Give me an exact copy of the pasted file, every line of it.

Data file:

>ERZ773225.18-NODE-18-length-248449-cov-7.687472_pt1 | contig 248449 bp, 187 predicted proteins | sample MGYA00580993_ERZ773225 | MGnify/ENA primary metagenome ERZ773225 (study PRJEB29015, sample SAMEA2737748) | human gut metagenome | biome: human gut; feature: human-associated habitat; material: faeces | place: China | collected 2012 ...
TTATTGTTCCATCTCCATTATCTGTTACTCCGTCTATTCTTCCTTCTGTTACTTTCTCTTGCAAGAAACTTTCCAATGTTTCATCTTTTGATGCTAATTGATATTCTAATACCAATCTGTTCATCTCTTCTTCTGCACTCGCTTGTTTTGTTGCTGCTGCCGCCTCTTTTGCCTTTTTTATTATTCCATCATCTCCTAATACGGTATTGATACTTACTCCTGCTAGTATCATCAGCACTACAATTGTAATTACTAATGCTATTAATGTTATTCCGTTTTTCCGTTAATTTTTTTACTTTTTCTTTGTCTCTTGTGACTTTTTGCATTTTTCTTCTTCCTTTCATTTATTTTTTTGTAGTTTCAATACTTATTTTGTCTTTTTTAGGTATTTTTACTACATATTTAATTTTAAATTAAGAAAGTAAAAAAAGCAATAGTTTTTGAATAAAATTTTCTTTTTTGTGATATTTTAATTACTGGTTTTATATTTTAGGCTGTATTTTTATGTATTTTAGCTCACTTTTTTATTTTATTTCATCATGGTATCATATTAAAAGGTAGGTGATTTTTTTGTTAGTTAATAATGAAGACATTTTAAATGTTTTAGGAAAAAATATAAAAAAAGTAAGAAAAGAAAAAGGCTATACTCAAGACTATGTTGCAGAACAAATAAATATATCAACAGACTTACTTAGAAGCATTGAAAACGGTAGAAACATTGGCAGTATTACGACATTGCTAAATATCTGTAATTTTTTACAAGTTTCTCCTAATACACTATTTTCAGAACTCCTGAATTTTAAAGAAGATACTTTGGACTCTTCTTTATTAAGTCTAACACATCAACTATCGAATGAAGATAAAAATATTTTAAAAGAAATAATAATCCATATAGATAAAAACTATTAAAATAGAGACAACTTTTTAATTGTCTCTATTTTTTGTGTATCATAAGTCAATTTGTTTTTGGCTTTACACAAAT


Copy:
>ERZ773225.18-NODE-18-length-248449-cov-7.687472_pt1 | contig 248449 bp, 187 predicted proteins | sample MGYA00580993_ERZ773225 | MGnify/ENA primary metagenome ERZ773225 (study PRJEB29015, sample SAMEA2737748) | human gut metagenome | biome: human gut; feature: human-associated habitat; material: faeces | place: China | collected 2012 ...
TTATTGTTCCATCTCCATTATCTGTTACTCCGTCTATTCTTCCTTCTGTTACTTTCTCTTGCAAGAAACTTTCCAATGTTTCATCTTTTGATGCTAATTGATATTCTAATACCAATCTGTTCATCTCTTCTTCTGCACTCGCTTGTTTTGTTGCTGCTGCCGCCTCTTTTGCCTTTTTTATTATTCCATCATCTCCTAATACGGTATTGATACTTACTCCTGCTAGTATCATCAGCACTACAATTGTAATTACTAATGCTATTAATGTTATTCCGTTTTTCCGTTAATTTTTTTACTTTTTCTTTGTCTCTTGTGACTTTTTGCATTTTTCTTCTTCCTTTCATTTATTTTTTTGTAGTTTCAATACTTATTTTGTCTTTTTTAGGTATTTTTACTACATATTTAATTTTAAATTAAGAAAGTAAAAAAAGCAATAGTTTTTGAATAAAATTTTCTTTTTTGTGATATTTTAATTACTGGTTTTATATTTTAGGCTGTATTTTTATGTATTTTAGCTCACTTTTTTATTTTATTTCATCATGGTATCATATTAAAAGGTAGGTGATTTTTTTGTTAGTTAATAATGAAGACATTTTAAATGTTTTAGGAAAAAATATAAAAAAAGTAAGAAAAGAAAAAGGCTATACTCAAGACTATGTTGCAGAACAAATAAATATATCAACAGACTTACTTAGAAGCATTGAAAACGGTAGAAACATTGGCAGTATTACGACATTGCTAAATATCTGTAATTTTTTACAAGTTTCTCCTAATACACTATTTTCAGAACTCCTGAATTTTAAAGAAGATACTTTGGACTCTTCTTTATTAAGTCTAACACATCAACTATCGAATGAAGATAAAAATATTTTAAAAGAAATAATAATCCATATAGATAAAAACTATTAAAATAGAGACAACTTTTTAATTGTCTCTATTTTTTGTGTATCATAAGTCAATTTGTTTTTGGCTTTACACAAAT